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Caroline B. Ebby

An activity uses the visual element of sugar cubes to examine how much sugar is included in drinks packaged in various sizes. Activity sheets are included.

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Caroline B. Ebby and Marjorie Petit

Numerous research studies have shown that formative assessment is a classroom practice that when carried out effectively can improve student learning (Black and Wiliam 1998). Formative assessment is not just giving tests and quizzes more frequently. When assessment is truly formative, the evidence that is generated is interpreted by the teacher and the student and then used to make adjustments in the teaching and learning process. In other words, the formative assessment generates feedback, and that feedback is used to enhance student learning. Formative assessment is therefore fundamentally an interpretive process: It is less about the structure, format, or timing of the assessment and more about the function and use by both the teacher and student (Wiliam 2011). For teachers of mathematics, the heart of this process is making sense of and understanding student thinking in relation to content goals.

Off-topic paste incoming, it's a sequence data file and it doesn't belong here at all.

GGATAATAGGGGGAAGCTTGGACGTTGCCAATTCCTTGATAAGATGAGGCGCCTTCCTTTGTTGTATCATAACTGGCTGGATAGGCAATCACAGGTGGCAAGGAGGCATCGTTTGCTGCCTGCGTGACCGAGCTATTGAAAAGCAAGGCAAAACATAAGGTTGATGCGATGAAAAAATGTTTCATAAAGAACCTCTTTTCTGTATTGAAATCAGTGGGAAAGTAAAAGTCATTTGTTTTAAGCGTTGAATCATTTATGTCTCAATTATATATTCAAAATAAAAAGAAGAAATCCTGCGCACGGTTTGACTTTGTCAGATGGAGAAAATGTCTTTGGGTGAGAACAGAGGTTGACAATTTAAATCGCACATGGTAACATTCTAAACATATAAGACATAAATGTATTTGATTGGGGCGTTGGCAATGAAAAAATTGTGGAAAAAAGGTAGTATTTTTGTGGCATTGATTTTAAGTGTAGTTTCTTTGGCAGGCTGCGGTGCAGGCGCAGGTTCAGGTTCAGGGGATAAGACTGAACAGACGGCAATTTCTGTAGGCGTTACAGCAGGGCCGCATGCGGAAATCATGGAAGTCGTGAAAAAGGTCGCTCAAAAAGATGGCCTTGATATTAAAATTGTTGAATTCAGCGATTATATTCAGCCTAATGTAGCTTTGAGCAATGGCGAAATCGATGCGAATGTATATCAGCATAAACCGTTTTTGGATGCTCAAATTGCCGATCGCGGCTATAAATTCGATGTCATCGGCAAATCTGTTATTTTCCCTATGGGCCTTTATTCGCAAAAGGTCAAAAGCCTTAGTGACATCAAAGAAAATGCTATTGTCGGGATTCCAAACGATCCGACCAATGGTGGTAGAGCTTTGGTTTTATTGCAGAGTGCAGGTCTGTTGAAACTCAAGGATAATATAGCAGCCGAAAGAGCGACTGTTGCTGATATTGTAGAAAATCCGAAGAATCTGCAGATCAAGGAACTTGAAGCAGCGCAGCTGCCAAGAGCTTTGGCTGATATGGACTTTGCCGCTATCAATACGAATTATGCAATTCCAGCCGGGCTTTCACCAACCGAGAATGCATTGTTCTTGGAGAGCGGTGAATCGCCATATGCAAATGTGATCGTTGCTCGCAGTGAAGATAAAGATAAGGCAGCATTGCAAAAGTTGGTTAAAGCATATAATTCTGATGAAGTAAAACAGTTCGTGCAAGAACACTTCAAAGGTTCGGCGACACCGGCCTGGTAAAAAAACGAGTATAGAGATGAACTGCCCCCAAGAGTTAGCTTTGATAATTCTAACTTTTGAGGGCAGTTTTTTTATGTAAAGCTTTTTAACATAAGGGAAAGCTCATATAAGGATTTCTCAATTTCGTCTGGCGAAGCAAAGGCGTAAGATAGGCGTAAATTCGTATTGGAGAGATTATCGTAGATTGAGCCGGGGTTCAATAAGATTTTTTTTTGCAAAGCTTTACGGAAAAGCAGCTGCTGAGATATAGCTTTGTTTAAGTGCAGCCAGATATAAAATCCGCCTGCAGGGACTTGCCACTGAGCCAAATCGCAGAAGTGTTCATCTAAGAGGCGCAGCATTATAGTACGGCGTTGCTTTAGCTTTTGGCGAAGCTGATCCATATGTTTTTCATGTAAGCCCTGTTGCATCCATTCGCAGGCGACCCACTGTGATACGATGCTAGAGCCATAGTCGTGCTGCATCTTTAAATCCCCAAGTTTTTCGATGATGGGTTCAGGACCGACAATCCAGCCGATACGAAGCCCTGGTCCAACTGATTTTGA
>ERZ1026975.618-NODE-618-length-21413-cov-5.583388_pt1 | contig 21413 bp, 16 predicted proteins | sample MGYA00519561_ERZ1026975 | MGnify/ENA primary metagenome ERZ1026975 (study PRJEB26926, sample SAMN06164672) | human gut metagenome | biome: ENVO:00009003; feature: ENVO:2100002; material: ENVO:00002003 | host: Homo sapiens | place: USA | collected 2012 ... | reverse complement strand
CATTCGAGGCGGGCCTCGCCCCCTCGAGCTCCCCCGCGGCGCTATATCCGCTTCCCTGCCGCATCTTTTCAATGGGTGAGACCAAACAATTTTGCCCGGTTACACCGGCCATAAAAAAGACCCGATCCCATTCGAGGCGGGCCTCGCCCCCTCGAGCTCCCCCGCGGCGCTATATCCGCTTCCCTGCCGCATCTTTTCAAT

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Caroline B. Ebby, Elizabeth T. Hulbert, and Nicole Fletcher

Dig deeper into classroom artifacts using research-based learning progressions to enhance your analysis and response to student work, even when most students solve a problem correctly.

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Jonathan A. Supovitz, Caroline B. Ebby, Janine T. Remillard, and Robert Nathenson

In this article, we use a two-dimensional assessment to examine the experimental impacts of a mathematics learning trajectory–oriented formative assessment program on student strategies for problems involving multiplication and division. Working from the theory that the development of students’ multiplicative reasoning involves improvements in both problem-solving accuracy and sophistication of strategies used to solve problems, we designed an assessment instrument to measure both dimensions of student learning. The instrument was used to measure the impact of the Ongoing Assessment Project (OGAP), which develops teachers’ capacity to regularly assess student thinking in relation to a learning progression to develop instructional responses that are based on evidence of student thinking. The results showed significant impacts of OGAP on both students’ problem-solving accuracy and the sophistication of their strategy. The findings suggest that capturing both dimensions of students’ multiplicative reasoning offers important information for researchers and program designers who seek to understand different dimensions of student mathematics performance.